A few weeks ago I attended the Writers Faire at UCLA. There were over 45 seminars on the craft of writing, presented by a humbling variety of the nation’s finest authors, poets and screenwriters—who just happen to teach at UCLA. (I’m salivating as I write this. I live just a few hours south–too far to attend classes in person, yet close enough to be heart-broken by this geographic tragedy. However, I will take advantage of the faculty’s 1-day and 4-day programs… and possibly its online offerings. More on that later.)
What I discovered at the event was an unexpected illumination of creativity spawned by the screen-writing instructors. I’d attended to learn more about the art of novel-writing, but ended up rapt by the pace and passion offered by the screenwriters, and have since been more open to finding inspiration in unexpected places. Janice Gable Bashman, co-author of the new book Wanted Undead or Alive: Vampire Hunters and Other Kick-Ass Enemies of Evil (Citadel Press, 2010) and contributing editor of the Big Thrill (the newsletter of the International
Thriller Writers) suggests we writers look to television of all places to learn more about shaping more captivating scenes, characters and storylines. Here is her advice:
1. Jump Right In—Television shows start smack in the middle of the action to grab and hold our attention from the get-go. This method discourages the viewer from flipping the channel to find something more interesting. Once we’re hooked, backstory is revealed. Tune in to any drama or even the news and you’ll see this method in action. Today’s readers expect the same from their books. They want to be hooked after reading that first paragraph, the first page, the first chapter. They want a book so exciting that they can’t put it down, a story that captivates their hearts and souls and fires up their imaginations. They want a story that pulls them into a new world and threatens to hold them there until the very last word. It’s up to writers to hook the readers, to keep them interested enough to keep reading. And it all begins with the first scene. Make it exciting.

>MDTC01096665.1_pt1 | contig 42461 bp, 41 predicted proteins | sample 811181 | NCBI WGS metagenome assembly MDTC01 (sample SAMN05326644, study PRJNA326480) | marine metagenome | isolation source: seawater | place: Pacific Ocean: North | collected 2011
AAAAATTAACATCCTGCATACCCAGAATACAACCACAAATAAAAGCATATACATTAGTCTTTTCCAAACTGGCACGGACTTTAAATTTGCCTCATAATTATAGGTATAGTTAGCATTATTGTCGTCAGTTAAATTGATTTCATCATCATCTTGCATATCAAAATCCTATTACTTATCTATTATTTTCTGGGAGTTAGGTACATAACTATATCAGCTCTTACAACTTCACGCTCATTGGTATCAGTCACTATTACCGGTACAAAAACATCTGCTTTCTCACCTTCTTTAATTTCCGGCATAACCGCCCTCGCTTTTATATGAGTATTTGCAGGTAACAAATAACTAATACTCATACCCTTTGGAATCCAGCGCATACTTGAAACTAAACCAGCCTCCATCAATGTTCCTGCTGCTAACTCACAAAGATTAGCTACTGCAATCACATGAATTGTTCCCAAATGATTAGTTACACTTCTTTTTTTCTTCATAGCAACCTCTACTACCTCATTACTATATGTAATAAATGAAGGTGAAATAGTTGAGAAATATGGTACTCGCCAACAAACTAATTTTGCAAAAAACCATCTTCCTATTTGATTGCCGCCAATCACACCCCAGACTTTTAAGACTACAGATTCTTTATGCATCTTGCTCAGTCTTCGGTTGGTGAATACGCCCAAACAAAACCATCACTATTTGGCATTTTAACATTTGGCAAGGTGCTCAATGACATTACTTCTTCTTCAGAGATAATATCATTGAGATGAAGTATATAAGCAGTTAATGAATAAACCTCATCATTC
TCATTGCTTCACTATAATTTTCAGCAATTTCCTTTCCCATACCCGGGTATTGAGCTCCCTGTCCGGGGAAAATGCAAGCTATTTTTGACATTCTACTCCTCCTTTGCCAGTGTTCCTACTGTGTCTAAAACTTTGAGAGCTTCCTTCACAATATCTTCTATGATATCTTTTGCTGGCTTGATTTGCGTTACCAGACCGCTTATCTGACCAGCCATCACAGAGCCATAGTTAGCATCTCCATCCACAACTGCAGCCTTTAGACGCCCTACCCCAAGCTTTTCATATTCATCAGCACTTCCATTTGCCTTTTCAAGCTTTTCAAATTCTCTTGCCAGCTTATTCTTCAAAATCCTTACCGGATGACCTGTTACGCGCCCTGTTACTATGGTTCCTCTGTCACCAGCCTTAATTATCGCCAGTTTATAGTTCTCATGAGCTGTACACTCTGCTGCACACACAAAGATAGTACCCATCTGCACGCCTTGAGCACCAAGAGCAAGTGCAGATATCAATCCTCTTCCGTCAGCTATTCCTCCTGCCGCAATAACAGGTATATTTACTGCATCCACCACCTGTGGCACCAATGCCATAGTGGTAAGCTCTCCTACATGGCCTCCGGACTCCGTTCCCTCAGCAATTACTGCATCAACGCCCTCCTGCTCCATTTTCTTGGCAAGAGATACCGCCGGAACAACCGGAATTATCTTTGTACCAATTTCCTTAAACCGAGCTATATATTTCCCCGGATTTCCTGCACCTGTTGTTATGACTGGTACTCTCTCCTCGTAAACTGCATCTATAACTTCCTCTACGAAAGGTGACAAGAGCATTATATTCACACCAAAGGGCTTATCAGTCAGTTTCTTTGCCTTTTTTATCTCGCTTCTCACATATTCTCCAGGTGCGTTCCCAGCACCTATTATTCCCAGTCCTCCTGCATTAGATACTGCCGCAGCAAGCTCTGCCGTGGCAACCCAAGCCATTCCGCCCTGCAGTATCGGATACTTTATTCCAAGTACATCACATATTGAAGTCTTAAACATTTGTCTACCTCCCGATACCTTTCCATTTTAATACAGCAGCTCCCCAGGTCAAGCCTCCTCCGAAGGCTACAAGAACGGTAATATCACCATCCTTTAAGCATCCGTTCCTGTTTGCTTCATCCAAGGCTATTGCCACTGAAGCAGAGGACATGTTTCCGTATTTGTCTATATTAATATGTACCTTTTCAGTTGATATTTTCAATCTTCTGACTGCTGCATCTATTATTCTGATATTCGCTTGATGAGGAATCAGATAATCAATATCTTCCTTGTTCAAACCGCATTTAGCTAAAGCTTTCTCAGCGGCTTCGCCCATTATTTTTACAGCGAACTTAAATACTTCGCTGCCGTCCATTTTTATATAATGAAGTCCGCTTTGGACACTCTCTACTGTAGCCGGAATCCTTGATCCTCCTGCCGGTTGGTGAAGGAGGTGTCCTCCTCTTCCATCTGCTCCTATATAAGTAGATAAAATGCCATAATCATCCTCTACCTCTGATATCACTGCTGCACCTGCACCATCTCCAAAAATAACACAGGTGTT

2. Use Hooks and Cliffhangers—What keeps us hooked to television shows when the distractions of home,
family, friends, work, the Internet, etc. threaten to pull them away? It’s simple really. Good storytelling. But it goes beyond that. Just because it’s good doesn’t mean viewers will stay tuned, especially once a commercial comes on. Television shows tease us when going into a commercial or ending the show. They leave us hooked with an unfinished question or scene that makes the viewer want to know more and makes us wonder what will happen to the characters in the future. This process is a deliberate effort to keep us watching the shows. And it works. For writers, it’s important to begin and end a scene with a hook. It can be an unfinished question, a line of dialogue, or a bit of action—anything that grabs the reader’s attention and make the reader wonder what comes next. The hook compels the reader to turn the page and read more. As readers, we’ve all experienced that book that keeps us up well into the night when we have to get up early the next day. What keeps us reading each page, each chapter, when we know we should really go sleep? It’s simply a good story combined with great hooks.
3. A Break From Writing Is Not a Waste Of Time—We’ve all seen the television character who can’t solve a problem but who is then hit with a great idea while fiddling with the remote, hanging out with friends, playing basketball, or cooking. Some of the best ideas come to us when they’re least expected. Some writers believe that writing is the only way to find new ideas or resolve problems, but sometimes taking a step back from the process yields wonderful results.
4. It’s Not Always Best To Brainstorm Alone—Ideas don’t occur in a vacuum. Television cops don’t work alone, the women on “Army Wives” solve problems together, and the creative group on “Mad Men” is just that—a group of individuals who work together to brainstorm ideas. Many of the ideas are terrible and are rejected, but then a unexpected gem emerges from the give and take among the group members. When stuck for ideas or for solutions to plot problems, writers often stew in their chairs, surf the internet, knock out chores, or play games on the computer with the hopes that the solutions will magically appear. Sometimes it does; sometimes it doesn’t. Shooting an idea past a colleague or brainstorming with a friend can be just the thing to bring freshness and excitement to your work.
5. Diversification Is Key To Success—How many good television shows have gone stale? They show the same twist on an old story line over and over again. As a result, we become bored, abandon the shows, and find new ones to watch. Also, have you noticed how advertisers don’t focus on only one market? They diversify among television, print, radio, and the internet and adjust their advertising to each market to achieve the highest success rate and to reach the widest audience. As writers we must diversify in order to succeed in this ever-changing industry and to ensure our work is constantly in demand. If we focus on only one market and that market becomes stale or fails, we’re out of work. But if we diversify and continually look for new opportunities in untapped markets, the opportunities are endless.
What forms of media have inspired your writing, and how?